Water Quality2023-10-01T17:55:50-04:00

Water Quality Monitoring

The Lake Kanasatka Association participates in the Lakes Lay Monitoring Program (LLMP) which is administered jointly through the UNH Cooperative Extension Natural Resources Program Team and the Center for Freshwater Biology at the University of New Hampshire (UNH). This volunteer-based, citizen science program provides valuable data on the lakes of New Hampshire. More than 1100 volunteers across the state have participated in this program since the beginning of the monitoring efforts in 1979.

LLMP Water Quality Monitoring Reports

Please note that these reports show a summary of information for the last 4 years. When the 2022 reports are available they will be added below. The LLMP Program discontinued creating full reports in 2018, which is why that is the only year where the highlight and full report are shown. To view the reports for waterbodies around the state, use the LLMP Mapper.

Lake Kanasatka

2022 Highlight Report
2021 Highlight Report
2020 Highlight Report
2019 Highlight Report
2018 Highlights/ Full Report

Wakondah Pond

2022 Highlight Report
2021 Highlight Report


Water Quality Presentations

July 2022

July 2021

July 2019

July 2018


Photos courtesy of Laura Diemer, FBE

Thank you to UNH for loaning LKWA the water quality monitoring equipment in the photos below!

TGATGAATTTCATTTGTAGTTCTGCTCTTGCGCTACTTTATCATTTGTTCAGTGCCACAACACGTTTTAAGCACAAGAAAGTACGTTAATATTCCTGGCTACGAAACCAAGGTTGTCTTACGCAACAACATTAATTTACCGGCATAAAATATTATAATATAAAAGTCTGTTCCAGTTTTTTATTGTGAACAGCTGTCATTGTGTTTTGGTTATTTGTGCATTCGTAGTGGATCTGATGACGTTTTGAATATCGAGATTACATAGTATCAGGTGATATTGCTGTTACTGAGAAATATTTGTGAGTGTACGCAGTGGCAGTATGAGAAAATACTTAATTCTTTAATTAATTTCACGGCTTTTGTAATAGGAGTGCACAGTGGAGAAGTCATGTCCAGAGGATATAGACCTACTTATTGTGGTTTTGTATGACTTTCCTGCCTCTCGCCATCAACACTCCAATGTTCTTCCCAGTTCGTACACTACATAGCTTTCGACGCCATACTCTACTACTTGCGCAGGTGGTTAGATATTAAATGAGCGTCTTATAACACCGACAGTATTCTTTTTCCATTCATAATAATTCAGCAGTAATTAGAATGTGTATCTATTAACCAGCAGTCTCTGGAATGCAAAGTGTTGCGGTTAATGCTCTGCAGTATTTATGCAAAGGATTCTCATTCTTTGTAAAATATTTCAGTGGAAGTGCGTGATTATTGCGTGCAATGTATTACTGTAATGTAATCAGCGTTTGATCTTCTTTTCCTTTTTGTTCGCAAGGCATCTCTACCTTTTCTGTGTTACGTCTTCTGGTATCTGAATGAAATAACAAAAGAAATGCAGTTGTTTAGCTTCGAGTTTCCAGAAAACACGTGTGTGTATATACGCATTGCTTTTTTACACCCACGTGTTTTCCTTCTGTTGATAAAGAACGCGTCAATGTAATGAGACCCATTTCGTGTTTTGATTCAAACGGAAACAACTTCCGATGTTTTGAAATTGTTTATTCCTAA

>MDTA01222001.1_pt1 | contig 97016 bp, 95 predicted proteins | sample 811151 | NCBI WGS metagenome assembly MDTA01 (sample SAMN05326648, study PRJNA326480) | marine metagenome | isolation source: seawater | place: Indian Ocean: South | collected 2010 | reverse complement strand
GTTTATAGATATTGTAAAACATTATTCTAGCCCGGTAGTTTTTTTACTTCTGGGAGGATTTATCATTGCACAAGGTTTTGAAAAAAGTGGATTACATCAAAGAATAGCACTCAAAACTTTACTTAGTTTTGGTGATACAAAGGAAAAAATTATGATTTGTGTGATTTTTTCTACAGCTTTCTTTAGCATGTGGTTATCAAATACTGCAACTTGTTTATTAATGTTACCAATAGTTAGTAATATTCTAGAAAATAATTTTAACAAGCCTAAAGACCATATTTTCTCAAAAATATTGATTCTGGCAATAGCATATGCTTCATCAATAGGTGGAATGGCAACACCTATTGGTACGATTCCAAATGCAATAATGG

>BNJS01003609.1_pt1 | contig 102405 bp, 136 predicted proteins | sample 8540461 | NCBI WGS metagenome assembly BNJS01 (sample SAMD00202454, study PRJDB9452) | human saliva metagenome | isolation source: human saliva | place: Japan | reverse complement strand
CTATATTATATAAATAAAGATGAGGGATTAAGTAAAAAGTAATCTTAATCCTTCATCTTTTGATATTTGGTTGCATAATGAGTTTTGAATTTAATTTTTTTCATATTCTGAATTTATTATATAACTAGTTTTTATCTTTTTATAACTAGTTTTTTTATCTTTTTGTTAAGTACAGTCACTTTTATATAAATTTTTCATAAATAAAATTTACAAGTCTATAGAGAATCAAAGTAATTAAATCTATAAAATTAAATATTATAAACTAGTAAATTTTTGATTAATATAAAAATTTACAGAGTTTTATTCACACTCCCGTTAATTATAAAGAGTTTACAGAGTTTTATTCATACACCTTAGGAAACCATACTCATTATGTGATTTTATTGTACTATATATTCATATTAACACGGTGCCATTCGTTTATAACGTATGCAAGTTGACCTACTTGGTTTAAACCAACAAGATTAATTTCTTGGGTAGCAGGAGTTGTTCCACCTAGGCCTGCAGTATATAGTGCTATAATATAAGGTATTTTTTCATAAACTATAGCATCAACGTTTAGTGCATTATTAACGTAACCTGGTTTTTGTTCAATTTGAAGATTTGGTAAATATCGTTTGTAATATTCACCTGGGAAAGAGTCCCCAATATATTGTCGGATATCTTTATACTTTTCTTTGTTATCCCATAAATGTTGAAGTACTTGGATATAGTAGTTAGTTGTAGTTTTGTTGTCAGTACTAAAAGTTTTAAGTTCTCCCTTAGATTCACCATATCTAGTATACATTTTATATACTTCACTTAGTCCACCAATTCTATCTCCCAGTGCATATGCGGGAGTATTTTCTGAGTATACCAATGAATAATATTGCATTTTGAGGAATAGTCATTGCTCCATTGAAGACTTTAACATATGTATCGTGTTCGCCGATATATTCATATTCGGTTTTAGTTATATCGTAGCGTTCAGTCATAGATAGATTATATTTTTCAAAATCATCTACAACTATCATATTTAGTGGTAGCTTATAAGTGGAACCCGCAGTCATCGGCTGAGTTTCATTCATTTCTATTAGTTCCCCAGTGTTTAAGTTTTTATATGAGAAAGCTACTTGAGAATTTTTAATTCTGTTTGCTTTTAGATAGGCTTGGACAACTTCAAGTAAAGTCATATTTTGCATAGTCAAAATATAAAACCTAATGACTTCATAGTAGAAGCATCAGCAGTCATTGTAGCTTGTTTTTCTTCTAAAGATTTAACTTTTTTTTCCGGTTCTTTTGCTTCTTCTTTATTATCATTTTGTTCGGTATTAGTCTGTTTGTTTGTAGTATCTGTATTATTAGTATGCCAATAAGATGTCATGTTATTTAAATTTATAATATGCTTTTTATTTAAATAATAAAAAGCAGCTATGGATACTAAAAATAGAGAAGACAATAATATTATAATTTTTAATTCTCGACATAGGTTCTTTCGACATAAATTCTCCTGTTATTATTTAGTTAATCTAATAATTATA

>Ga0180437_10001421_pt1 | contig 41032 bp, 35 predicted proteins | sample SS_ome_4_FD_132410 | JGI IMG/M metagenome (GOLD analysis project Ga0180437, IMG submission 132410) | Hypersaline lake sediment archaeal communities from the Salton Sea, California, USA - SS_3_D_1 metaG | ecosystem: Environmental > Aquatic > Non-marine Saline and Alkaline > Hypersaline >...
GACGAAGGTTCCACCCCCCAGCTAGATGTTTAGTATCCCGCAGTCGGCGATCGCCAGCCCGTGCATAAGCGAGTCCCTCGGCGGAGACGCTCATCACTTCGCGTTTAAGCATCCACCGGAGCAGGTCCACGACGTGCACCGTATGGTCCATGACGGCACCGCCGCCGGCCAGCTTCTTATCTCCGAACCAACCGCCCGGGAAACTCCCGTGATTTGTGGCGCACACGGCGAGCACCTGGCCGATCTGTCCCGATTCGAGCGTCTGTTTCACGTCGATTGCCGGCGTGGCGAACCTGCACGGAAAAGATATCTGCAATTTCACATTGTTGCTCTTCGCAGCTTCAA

19Sep 2022

Update: Latest Cyanobacteria Advisory

By |September 19, 2022|Categories: Cynobacteria and Water Quality, News, Water Quality|Comments Off on Update: Latest Cyanobacteria Advisory

Lake Kanasatka was resampled yesterday, 9/18/2022. Thank you to the volunteers who are helping with resampling efforts! The cyanobacteria density in samples from three spots around the lake have improved. The samples from near the Dam and Sandy Cove were around 6,000 cells/mL, and the sample near Kilnwood had around 12,000 cells/mL. Overall, folks have reported that the water remains cloudy in many areas, but are not seeing surface scums. The wind has also reportedly been blowing in different directions, which may be moving the more concentrated cyanobacteria material in different places than is typically observed. We will be keeping the advisory active for another week to make sure the event has fully passed.    Please keep signs posted at public access points. NHDES will review samples again at the end of this week, or early next week. If people ask for updates on the current cyanobacteria advisory status, please direct them to the Beach Advisories Mapper. If you click on the advisory symbol, you can see our most recent sampling date. When advisories are lifted, the red symbol for the waterbody will no longer be on the map. Please forward to other residents / community members around the waterbody, and provide me with any contacts [...]

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